Hibiscus Flower Tea - Tart, fragrant, colorful... and healthy, too!

Hibiscus flower tea is an herbal tea or 'tisane' enjoyed hot or chilled by people in many countries around the world. Not only is this tea a delightful and effective thirst quencher (especially the iced version!), but it also has a rich, varied history in traditional medicine.

To make hibiscus tea, the dried magenta- or crimson-colored calyces of the lovely Hibiscus sabdariffa flower are steeped in boiled water. (Learn more about calyces and how healthful they are below.)

This tea is prepared in a variety of ways around the world - it may be served hot or iced; mixed with fruit, fruit juices, or alcohol (such as rum, wine, or beer); or enhanced with herbs or spices (such as mint, ginger, cinnamon, allspice, or cloves). Because hibiscus tea has a tart flavor, it is typically sweetened before serving.

Even though, for many of us, the beautiful hibiscus flower brings to mind visions of the Hawaiian Islands, the hibiscus plant is actually native to Africa.

Hibiscus Flower Tea | The Tea Talk

A member of the mallow family, hibiscus thrives in tropical and sub-tropical climates, and it is now also cultivated in Jamaica, Mexico, Thailand, Taiwan, China, Sudan, Senegal, Tanzania, Mali, and Egypt.

You may know the vibrantly colored hibiscus flower tea by another name, depending on where you live. Hibiscus tea is also known as 'sour tea,' 'roselle' or 'rosella,' 'sorrel' or 'red sorrel,' 'flor de Jamaica' or simply 'Jamaica,' 'karkade,' or 'Sudan tea.'

Not only is hibiscus tea a calming, delicious, versatile beverage, but it has a reputation as a beneficial healing tea, as well.

In various parts of the world, hibiscus flower tea is well-known for reducing high blood pressure, lowering body temperature, helping with weight management, enhancing liver health, encouraging regularity, preventing insomnia, soothing skin irritations, for its antibacterial and anti-inflammatory properties, and as a diuretic.

Is all hibiscus healthful?

Over 300 varieties of hibiscus have been identified, but the Hibiscus sabdariffa and Hibiscus rosa-sinensis varieties are especially known for their health benefits. In current research targeting hibiscus tea benefits, the variety studied is typically Hibiscus sabdariffa.

Current scientific research about the health benefits of hibiscus tea has focused primarily on this tea's ability to manage high blood pressure and provide support for those with type 2 diabetes. If you'd like to learn more about the many hibiscus tea benefits, click here.

Hibiscus flower tea is appealing, fragrant, revitalizing, and thirst quenching - and it provides many health and wellness benefits, too. Hibiscus is one of the most popular ingredients in tea blends and, if you haven't tried hibiscus tea yet, you'll have no problem at all finding a wonderful hibiscus tea or tea blend in your favorite local or online tea shop. You're sure to enjoy this tasty, healthful tea!

Why not try...

  • The sky is the limit with hibiscus tea - just follow your taste buds! How about adding your favorite fruit juice or summery wine (for an adults-only version) to iced hibiscus tea? Or maybe some fresh herbs or fruit? Or brew hot hibiscus tea with aromatic spices... Use your imagination - there's no limit to the many ways this versatile tea can be served, either hot or cold!

Does drinking hibiscus flower tea have any risks or side effects?

If you're thinking of adding high amounts of hibiscus tea (or any tea, for that matter) to your diet - say, to help manage your type 2 diabetes, to lower your blood pressure, or to help with weight loss, it's very important that you pay a visit to your healthcare provider first to discuss hibiscus herbal tea benefits and safe amounts of this herbal brew for you. This is particularly true if you are currently taking any prescribed medications or if you have high or low blood pressure.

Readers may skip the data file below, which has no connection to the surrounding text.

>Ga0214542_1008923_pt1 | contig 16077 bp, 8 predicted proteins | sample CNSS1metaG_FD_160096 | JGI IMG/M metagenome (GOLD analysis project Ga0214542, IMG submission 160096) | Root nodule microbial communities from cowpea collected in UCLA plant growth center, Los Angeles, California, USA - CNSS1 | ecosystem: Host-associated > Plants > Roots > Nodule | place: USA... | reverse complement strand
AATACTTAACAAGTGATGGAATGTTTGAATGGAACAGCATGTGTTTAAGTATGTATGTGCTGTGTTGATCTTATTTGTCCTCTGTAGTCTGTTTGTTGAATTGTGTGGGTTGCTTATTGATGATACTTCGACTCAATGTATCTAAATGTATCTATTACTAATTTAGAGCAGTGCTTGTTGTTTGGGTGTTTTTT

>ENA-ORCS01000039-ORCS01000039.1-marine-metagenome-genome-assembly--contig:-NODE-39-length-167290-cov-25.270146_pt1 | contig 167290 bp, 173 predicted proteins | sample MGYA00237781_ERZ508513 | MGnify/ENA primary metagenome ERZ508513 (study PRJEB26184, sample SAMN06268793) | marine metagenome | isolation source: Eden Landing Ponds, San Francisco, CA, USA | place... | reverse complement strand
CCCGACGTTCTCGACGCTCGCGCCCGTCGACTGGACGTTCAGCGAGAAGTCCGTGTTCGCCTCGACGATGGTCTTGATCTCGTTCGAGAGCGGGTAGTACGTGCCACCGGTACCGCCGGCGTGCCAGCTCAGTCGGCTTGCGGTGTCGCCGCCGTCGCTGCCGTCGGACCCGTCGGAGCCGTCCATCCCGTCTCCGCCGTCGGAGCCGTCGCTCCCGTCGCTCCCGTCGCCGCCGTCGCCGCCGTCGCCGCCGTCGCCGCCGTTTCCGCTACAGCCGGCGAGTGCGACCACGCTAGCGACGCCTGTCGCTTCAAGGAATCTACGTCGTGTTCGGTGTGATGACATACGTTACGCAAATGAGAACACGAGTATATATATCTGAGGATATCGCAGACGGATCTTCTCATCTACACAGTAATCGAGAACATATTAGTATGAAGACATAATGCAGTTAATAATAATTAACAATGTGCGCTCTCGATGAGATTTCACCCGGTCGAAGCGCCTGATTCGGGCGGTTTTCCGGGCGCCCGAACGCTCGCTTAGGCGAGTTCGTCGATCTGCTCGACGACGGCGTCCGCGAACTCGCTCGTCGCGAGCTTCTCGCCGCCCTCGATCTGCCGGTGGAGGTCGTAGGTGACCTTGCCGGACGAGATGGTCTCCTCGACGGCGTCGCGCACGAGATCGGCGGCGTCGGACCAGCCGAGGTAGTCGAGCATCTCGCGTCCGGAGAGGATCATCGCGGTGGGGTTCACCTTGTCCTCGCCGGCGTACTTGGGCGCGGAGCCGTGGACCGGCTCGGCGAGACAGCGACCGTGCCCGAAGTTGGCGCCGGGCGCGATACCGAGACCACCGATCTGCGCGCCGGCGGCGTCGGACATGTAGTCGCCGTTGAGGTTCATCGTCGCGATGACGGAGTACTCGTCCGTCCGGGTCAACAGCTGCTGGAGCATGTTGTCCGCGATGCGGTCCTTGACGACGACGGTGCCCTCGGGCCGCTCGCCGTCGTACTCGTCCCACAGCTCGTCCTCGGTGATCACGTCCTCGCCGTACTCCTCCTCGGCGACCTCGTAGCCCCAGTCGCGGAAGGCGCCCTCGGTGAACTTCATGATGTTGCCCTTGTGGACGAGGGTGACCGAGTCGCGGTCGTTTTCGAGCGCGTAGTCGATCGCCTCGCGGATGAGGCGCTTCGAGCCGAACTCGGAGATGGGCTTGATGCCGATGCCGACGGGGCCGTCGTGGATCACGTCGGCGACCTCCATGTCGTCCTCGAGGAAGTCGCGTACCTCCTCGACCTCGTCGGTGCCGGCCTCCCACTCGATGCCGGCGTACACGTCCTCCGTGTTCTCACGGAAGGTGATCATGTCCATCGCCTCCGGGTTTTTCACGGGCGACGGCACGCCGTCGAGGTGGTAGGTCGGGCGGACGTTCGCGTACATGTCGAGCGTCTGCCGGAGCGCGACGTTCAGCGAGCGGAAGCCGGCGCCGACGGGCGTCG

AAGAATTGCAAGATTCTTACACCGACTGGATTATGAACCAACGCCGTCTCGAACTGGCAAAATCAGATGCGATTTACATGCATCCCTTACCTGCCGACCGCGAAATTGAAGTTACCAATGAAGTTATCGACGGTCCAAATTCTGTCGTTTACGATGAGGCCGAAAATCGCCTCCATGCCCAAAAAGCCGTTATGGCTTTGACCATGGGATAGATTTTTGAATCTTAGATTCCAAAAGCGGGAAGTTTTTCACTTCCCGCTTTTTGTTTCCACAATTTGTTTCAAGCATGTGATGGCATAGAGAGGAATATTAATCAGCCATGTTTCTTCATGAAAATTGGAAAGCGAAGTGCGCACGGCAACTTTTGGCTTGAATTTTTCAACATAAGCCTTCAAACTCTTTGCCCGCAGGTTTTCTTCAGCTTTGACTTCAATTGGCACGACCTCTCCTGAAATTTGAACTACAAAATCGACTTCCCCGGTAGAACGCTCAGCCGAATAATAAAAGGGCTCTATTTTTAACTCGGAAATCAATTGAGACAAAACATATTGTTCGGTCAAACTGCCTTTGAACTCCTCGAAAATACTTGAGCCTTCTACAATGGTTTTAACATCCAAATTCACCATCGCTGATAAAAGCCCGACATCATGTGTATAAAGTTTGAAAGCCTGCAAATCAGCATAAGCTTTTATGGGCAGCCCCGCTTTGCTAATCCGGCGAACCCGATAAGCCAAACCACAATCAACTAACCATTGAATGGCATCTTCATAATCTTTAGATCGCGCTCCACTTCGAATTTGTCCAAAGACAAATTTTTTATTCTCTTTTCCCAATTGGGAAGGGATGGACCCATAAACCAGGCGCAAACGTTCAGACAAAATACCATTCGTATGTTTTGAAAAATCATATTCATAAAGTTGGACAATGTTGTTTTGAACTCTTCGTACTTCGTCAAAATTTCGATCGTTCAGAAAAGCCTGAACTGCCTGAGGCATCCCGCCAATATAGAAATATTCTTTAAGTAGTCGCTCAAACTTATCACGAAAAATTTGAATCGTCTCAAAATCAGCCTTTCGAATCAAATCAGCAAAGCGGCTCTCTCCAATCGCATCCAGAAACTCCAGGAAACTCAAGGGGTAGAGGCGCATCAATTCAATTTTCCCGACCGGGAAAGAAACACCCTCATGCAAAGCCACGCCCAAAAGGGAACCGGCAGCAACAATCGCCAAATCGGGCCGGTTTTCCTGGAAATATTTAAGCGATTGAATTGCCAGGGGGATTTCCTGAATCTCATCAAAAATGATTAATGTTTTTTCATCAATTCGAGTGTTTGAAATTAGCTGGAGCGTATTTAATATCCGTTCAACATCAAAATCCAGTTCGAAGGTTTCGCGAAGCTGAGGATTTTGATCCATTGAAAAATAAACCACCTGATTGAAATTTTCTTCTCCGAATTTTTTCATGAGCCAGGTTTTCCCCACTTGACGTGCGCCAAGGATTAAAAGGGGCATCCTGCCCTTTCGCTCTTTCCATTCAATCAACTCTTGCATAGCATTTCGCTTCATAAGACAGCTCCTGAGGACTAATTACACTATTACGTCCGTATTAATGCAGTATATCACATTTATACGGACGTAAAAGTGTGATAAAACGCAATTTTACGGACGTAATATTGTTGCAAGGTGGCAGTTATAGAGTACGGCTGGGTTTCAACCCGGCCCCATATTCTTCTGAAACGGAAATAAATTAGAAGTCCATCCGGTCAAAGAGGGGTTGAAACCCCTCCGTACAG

Hibiscus Tea in an Egyptian Spice Bazaar

And, if you are pregnant or planning to become pregnant, it is important that you talk to your healthcare provider before drinking any hibiscus tea. Certain types of hibiscus may have emmenagogue effects (meaning they may stimulate blood flow in the pelvic area and uterus, and may encourage menstruation) and, as such, might have the potential to bring on a miscarriage.

Please protect yourself and your unborn baby by discussing hibiscus tea with your healthcare professional. Also, if you are a nursing mom, ask your healthcare provider if hibiscus tea is a safe choice for you and your little one.

Keep in mind, too that some people are very sensitive to hibiscus tea and experience tummy troubles or nausea - even vomiting - after drinking it. So, if hibiscus tea is new to you, introduce it to your diet slowly until you know how your body will react to this tea.

Hibiscus Tea Benefits & You!

If you've experienced the health benefits of hibiscus tea, why not share your thoughts and opinions about hibiscus tea with other visitors to our site? We'd love to hear from you! Click here to share your story. 

What are 'calyces?'

A 'calyx' (plural 'calyces' or 'calyxes') is the name given to all of a flower's sepals together (sepals are the leaf-like part of the flower that encloses the developing flower bud).

The calyx provides protection for the flower before it opens and, once the flower has bloomed, the calyx can still be seen at the flower's base.

Calyces are most often green, but can be found in other colors, as well - such as the vibrant crimson or magenta calyces of the hibiscus flower.

Calyces contain very high levels of vitamin C and antioxidants, and have been used in traditional medicine for many years for treating various health issues and for supporting good health.

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